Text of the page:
January 6, 1998 in Sports

If Leaf’s Ready, So’s Huard

Laura Vecsey Seattle Post-Intelligencer
 

If Ryan Leaf is ready to turn pro, there is another prototypical NFL quarterback here in the lefthand corner of the country whose time might be now, too.

Brock Huard will turn 22 this April. The education of this future NFL quarterback should certainly continue, only not on a University of Washington team that may need him more than he needs it. He should turn pro.

For the golden-armed quarterback with a poise and maturity beyond his years, the future is clear. The only question is when Huard wants to embark on that future. And judging from who he is and where he is as an athlete and a person, the time might as well be now.

His decision could come as soon as this week.

“He’s going back and forth on it,” Huard’s father, Mike Huard, said Sunday from his home in Puyallup, where he is the head coach at Puyallup High.

The Huards have received NFL reports that say Brock would be the third quarterback taken in the upcoming draft. And while the reports claim Huard would not be a first-round pick, there’s a bit of political football that the NFL must play in handling underclassmen.

“The NFL wants to maintain a relationship with the college coaches, so he’s not as high as we’ve been hearing from other sources,” Mike Huard said.

Brock Huard is busy this week, attending to recruits visiting the Washington campus.

No doubt, though, the junior-to-be will find a moment to look ahead to next fall. He will try to imagine life behind center again for the Huskies.

One problem. Or maybe more than one. All-America center Olin Kreutz won’t be snapping Huard the ball.

And out on the wings, it won’t be Jerome Pathon or Fred Coleman lining up and knowing instinctively where and when Huard will deliver the ball. And tight end Cam Cleeland could be making his mark in the NFL.

Huard’s favorite passing targets will be gone, as will senior tailback Rashaan Shehee, whose terrific final performance in the Aloha Bowl affirmed his importance to the Husky offense.

You can’t help but think losing these key players in skill positions will make 1998 feel like a letdown for Huard.

The 1997 Huskies were once national contenders. The 1998 Huskies are a work in progress. And what sort of enticement is that for Huard as he considers the financial and growth aspects of turning pro?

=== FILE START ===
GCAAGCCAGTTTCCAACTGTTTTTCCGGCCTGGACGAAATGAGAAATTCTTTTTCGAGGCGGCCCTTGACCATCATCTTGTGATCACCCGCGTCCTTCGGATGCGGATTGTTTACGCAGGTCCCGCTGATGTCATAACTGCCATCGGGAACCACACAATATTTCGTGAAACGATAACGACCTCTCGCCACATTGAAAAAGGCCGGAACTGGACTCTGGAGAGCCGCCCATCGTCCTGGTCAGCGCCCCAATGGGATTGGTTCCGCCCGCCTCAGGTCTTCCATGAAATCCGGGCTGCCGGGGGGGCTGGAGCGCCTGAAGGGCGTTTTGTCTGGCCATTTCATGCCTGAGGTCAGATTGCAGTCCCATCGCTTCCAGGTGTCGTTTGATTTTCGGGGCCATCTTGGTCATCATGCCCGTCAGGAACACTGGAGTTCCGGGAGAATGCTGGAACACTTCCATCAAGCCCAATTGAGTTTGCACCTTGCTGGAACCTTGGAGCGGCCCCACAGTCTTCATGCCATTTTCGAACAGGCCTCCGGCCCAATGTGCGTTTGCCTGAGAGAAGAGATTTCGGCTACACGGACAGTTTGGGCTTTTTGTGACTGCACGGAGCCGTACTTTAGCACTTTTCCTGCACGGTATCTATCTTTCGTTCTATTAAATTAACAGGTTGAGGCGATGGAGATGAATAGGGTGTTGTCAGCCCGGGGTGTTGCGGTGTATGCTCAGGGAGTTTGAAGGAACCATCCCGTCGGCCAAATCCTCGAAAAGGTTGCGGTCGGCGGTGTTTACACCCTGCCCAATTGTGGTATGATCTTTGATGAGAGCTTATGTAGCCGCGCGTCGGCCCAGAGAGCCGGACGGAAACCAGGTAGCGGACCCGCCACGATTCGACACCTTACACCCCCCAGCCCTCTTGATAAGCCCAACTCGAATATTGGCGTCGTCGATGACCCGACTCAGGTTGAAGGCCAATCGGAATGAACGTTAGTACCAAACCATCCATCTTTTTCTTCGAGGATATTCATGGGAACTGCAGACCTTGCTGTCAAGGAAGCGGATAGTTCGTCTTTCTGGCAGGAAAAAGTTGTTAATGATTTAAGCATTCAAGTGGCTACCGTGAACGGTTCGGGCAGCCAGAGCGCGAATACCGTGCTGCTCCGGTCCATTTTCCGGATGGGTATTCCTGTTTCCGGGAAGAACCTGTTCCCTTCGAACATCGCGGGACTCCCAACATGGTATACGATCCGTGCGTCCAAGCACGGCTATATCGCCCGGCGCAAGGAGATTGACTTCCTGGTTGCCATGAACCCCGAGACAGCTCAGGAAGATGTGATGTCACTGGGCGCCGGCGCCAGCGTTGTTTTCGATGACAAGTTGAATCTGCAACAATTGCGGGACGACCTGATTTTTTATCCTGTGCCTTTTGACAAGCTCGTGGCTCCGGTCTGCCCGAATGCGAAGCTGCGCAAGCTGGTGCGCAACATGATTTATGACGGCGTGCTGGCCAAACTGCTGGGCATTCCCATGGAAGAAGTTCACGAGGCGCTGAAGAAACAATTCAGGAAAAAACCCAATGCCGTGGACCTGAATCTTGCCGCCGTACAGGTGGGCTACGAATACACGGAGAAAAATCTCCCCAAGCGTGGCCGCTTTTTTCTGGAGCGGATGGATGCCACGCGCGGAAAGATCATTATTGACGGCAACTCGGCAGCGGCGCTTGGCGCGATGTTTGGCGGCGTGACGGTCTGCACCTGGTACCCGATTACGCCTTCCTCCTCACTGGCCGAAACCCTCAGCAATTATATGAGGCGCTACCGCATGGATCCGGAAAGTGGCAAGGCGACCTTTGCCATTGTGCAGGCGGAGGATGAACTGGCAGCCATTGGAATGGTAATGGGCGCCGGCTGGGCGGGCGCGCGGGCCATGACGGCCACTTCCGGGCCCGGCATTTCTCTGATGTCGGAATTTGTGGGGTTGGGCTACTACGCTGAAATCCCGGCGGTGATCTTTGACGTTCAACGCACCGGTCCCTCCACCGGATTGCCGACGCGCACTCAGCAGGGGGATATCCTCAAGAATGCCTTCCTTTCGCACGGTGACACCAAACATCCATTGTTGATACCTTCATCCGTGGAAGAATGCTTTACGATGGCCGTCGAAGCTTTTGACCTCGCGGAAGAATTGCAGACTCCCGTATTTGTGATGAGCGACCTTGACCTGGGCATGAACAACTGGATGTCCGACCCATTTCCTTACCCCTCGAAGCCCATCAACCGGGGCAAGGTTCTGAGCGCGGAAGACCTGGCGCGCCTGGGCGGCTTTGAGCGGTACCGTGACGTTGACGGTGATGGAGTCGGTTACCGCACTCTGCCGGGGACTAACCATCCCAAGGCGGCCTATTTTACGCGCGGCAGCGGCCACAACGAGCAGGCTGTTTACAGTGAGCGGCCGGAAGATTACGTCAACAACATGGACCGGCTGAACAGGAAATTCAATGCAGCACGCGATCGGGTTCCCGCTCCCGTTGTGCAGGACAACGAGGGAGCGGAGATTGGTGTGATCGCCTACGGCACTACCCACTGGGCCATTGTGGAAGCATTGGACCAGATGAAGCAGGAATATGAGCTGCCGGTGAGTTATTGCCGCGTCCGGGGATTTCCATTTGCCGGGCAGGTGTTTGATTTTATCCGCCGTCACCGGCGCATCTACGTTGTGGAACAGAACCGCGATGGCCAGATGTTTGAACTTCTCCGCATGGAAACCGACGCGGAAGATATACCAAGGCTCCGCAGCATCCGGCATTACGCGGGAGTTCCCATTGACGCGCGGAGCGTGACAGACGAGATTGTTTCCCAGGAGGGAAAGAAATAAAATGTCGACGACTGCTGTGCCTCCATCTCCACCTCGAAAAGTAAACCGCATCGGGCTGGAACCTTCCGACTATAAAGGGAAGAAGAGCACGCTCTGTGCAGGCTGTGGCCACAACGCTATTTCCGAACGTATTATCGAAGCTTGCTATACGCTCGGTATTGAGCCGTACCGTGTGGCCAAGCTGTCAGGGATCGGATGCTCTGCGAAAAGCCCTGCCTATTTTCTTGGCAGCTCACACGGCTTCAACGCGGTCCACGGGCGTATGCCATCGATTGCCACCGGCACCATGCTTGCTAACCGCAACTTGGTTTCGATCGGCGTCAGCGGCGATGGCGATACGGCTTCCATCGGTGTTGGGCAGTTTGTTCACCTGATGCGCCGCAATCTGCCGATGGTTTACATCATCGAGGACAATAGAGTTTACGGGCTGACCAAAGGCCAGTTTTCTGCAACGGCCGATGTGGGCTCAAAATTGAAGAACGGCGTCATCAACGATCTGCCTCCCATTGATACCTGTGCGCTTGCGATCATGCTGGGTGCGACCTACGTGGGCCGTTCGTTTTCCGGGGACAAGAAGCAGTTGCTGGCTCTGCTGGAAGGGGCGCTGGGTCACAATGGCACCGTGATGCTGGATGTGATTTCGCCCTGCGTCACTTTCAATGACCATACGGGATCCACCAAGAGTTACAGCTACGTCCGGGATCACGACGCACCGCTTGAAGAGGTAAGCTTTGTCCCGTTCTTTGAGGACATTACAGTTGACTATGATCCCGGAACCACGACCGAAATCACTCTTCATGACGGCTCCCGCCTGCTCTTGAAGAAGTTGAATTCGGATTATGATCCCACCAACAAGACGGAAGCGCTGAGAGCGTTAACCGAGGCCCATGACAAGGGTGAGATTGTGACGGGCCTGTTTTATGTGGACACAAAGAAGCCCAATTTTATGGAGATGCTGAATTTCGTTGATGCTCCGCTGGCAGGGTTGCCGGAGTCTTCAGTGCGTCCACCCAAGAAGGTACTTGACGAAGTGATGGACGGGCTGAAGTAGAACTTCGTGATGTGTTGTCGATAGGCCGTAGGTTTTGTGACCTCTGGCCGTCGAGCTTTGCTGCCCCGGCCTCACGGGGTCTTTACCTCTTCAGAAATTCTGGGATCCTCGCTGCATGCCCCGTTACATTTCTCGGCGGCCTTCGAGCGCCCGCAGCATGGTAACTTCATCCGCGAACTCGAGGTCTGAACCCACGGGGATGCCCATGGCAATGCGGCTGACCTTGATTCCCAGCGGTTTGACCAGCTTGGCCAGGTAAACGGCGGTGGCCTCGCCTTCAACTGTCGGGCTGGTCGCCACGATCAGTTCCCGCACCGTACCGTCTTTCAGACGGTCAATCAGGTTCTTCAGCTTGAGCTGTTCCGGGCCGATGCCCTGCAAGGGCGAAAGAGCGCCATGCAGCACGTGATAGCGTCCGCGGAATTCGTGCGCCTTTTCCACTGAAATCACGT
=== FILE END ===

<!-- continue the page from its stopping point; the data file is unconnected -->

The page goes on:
“I think he can develop more physically,” Mike Huard said. “Mentally, though, he’s very smart. Emotionally, he’s mature beyond his years.”

So far, Brock Huard has not uttered one word about next season.

His teammates, from Shehee to Pathon to safety Tony Parrish, have weighed in, assuring Huard that with his ability and poise, he is ready to move on, to cash in.

Anyone who has heard him break down a game knows he has an impressive mastery of his playbook and that of his opponents, and that his mind is more than ready to start learning the pro game.

One theory has it that it’s better for Huard to come out this year, precisely because Peyton Manning and Leaf are rated ahead of him. Being third would help Huard land on a better team. It would take the pressure off and maybe give him a better chance for a long NFL tutelage and a successful career.

Huard would not have to be a savior. He would not be the next Rick Mirer, pushed to do a job he isn’t ready for - not that Huard would be the same risk that Mirer turned out to be.

The Puyallup native has one brother on the Dolphins’ roster and another, younger one headed to Chapel Hill. The Huards’ connection to the Huskies is dwindling.

The boos and taunts that Damon Huard received his senior season at Washington hurt the Huard family, especially Brock. Damon Huard was setting records, fulfilling his sense of loyalty to the Huskies, but boos were showered onto him and the criticisms were rough. It was hardly a senior season full of sweetness and reward.

Then a redshirt freshman, Brock, like Damon, was stunned to stand on the sideline and hear what was nothing but an ugly display of the callousness of fans, not to mention the cynicism of the media.

Maybe these things have toughened Brock Huard. Maybe the past three seasons at Washington convinced him that the best decision for him is one based on what he and his family want.

“I’m sure in a week or so we’ll have some things to talk about,” Huard said after the Aloha Bowl, when he seemed not at all a college kid with a great arm but a man, ready for the world.

He should follow his heart and his buddies and go.

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